Jonathan Daniel has had a multi-layered career in Rock music. Starting from a young age, Daniel, along with his bandmates Kyle Vincent, and Gilby Clarke, formed Candy, a Glam Rock outfit that was highly influential on a burgeoning scene.
In reality, the woman is beautiful but societal pressures, and unrealistic expectations of beauty callously mounted into, and shotgunned out through a myopic zeitgeist have left the young woman nothing more than a hollowed-out husk.
They say there’s a resurgence in the Pop-Punk genre happening right now but to me, Pop-Punk has never left — it’s only grown.
Sleep Cycles is a band that formed in 2019 who are trying to navigate their way through the digital age during a pandemic. If this conversation has taught me anything, it’s that persistence and believing in both yourself, and your future self is key to success.
The COVID-19 pandemic has been a strange time. There have been ups, and there have been downs. Things lost, and things gained. Over the course of the last year and a half, or maybe longer, I’ve made some new friends, bass player and veteran Punk/Indie rocker Andrew Earle is one of those friends.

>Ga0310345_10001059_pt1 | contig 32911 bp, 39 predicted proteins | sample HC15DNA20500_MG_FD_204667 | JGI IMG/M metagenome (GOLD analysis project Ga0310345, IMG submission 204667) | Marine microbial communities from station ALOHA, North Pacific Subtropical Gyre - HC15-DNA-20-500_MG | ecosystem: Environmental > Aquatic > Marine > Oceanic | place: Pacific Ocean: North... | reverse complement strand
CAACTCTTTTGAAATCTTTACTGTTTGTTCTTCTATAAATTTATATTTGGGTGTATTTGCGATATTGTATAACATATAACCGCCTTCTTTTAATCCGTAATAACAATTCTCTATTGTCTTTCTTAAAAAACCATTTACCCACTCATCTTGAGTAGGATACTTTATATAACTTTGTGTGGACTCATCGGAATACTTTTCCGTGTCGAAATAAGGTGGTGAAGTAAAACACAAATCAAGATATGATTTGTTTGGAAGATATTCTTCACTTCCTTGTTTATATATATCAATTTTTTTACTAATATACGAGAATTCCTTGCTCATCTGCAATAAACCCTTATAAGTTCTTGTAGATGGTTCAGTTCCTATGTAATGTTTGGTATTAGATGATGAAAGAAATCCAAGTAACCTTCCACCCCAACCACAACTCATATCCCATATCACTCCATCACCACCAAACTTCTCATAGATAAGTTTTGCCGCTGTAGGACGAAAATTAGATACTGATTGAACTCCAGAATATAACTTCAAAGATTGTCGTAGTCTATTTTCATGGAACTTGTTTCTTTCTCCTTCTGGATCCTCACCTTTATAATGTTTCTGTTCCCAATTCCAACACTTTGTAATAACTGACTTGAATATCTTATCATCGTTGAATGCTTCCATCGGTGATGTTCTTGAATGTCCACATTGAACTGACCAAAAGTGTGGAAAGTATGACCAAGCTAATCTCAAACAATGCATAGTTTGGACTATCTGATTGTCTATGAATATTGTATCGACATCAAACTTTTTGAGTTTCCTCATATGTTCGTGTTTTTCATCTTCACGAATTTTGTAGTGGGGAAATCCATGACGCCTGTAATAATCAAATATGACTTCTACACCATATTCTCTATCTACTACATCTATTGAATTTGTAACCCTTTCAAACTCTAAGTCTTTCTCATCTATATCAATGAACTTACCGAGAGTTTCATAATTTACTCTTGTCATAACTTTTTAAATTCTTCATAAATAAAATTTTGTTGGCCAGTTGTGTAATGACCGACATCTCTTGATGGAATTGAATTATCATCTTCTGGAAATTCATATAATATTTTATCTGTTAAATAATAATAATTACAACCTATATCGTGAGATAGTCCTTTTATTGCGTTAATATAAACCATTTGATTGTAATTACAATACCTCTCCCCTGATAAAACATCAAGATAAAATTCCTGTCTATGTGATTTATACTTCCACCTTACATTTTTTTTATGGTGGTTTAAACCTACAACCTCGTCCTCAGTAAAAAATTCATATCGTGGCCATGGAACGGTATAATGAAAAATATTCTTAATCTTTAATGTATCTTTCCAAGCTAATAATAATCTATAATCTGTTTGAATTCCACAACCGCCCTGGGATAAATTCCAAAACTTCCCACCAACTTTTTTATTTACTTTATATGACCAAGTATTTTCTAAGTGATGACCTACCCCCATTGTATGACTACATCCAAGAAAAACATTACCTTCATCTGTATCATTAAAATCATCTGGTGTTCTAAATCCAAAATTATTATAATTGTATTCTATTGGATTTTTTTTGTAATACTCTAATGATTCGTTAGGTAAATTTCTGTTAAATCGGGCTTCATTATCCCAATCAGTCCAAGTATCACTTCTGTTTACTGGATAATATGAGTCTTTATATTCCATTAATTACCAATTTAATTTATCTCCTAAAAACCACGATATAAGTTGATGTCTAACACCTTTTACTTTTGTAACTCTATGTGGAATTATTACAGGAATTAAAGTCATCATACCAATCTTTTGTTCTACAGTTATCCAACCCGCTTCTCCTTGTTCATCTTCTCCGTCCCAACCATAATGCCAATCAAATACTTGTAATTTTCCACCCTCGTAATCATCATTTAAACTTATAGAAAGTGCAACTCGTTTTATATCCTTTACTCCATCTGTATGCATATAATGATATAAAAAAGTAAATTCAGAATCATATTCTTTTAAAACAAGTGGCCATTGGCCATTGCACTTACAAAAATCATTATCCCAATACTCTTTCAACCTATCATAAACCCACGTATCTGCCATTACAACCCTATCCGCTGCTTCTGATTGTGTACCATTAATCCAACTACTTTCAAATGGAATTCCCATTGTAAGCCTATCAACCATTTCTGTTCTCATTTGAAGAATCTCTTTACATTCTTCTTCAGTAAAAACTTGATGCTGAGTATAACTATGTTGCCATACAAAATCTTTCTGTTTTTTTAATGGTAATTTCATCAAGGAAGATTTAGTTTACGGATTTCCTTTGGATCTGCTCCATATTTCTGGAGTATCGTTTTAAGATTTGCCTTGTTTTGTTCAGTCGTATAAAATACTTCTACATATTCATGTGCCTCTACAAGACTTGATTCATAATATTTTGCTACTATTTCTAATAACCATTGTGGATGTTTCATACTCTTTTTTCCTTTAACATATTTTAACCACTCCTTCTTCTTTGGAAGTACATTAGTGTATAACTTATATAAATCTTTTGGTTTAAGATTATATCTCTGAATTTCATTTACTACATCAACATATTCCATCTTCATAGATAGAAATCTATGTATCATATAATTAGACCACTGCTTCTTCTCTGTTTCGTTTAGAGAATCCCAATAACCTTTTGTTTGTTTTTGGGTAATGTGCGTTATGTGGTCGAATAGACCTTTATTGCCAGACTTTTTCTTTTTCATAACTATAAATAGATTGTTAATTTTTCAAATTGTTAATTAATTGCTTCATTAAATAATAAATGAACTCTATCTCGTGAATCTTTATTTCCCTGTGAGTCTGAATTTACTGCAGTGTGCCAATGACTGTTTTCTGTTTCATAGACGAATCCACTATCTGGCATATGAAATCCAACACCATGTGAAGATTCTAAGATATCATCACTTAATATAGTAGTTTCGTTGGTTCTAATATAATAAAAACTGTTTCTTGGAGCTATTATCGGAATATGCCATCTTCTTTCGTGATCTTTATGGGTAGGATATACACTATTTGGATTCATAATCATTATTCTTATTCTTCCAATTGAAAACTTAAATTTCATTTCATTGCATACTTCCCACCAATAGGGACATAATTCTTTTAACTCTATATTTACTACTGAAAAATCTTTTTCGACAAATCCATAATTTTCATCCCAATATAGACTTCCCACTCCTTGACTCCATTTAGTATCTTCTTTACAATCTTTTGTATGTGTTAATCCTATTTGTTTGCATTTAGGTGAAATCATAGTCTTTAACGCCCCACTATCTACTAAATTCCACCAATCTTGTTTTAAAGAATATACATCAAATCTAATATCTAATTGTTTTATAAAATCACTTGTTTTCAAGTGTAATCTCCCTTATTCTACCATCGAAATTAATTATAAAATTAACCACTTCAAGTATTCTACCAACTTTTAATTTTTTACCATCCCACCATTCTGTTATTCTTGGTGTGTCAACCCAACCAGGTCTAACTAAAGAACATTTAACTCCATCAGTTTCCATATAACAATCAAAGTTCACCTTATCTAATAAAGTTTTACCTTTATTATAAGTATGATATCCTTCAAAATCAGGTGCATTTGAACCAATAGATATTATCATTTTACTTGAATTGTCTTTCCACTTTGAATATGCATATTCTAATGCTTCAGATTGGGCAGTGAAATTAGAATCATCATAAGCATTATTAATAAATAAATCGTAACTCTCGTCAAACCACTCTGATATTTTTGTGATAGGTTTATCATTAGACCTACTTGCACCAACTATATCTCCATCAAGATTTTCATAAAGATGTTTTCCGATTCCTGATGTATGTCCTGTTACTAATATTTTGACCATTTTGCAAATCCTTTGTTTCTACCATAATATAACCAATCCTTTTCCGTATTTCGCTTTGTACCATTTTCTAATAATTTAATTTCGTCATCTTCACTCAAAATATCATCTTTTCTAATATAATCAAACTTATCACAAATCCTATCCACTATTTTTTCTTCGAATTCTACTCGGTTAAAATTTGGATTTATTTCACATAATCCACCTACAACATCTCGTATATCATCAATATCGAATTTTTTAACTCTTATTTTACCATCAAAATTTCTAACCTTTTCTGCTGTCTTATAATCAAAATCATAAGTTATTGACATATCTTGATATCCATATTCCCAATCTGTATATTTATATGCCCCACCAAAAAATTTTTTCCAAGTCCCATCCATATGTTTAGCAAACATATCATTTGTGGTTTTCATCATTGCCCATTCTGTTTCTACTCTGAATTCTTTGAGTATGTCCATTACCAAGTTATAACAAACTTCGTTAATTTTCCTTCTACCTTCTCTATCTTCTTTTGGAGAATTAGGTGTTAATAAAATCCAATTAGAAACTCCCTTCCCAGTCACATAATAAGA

I’ve got a long personal history with Taking Back Sunday. After my initial Classic Rock phase which lasted into my early teens, Taking Back Sunday was one of the first bands that I truly loved that weren’t specifically Classic Rock. They were my first real foray into Emo and Punk.
There’s an old quote for the book/movie High Fidelity, “What came first? The music or the misery?” I often wonder about that. What does it really mean? Could be the story of indie bands. Groups who create music only to have next to nobody ever hear it?
As a 90s kid, my teenage and young adult years saw an influx of Emo, Punk, Pop and hardcore music, which stays with me to this day. This scene was often referred to as the “second wave” of Emo/Post-Hardcore.
When I say “Emo,” what bands do you think of? What comes to mind first? For me, it’s Taking Back Sunday, Lostprophets, Hawthorne Heights, Senses Fail, The Used, Dashboard Confessional, hell, maybe even Panic! At the Disco and Fall Out Boy.
No genre should ever be defined by the worst of it, or its most overplayed. Doesn’t seem to make a whole lot of sense to me. I don’t think it makes a whole lot of sense to Tom Mullen either, as he’s devoted the last 13 years to giving us the facts on Emo with his blog/podcast, Washed Up Emo.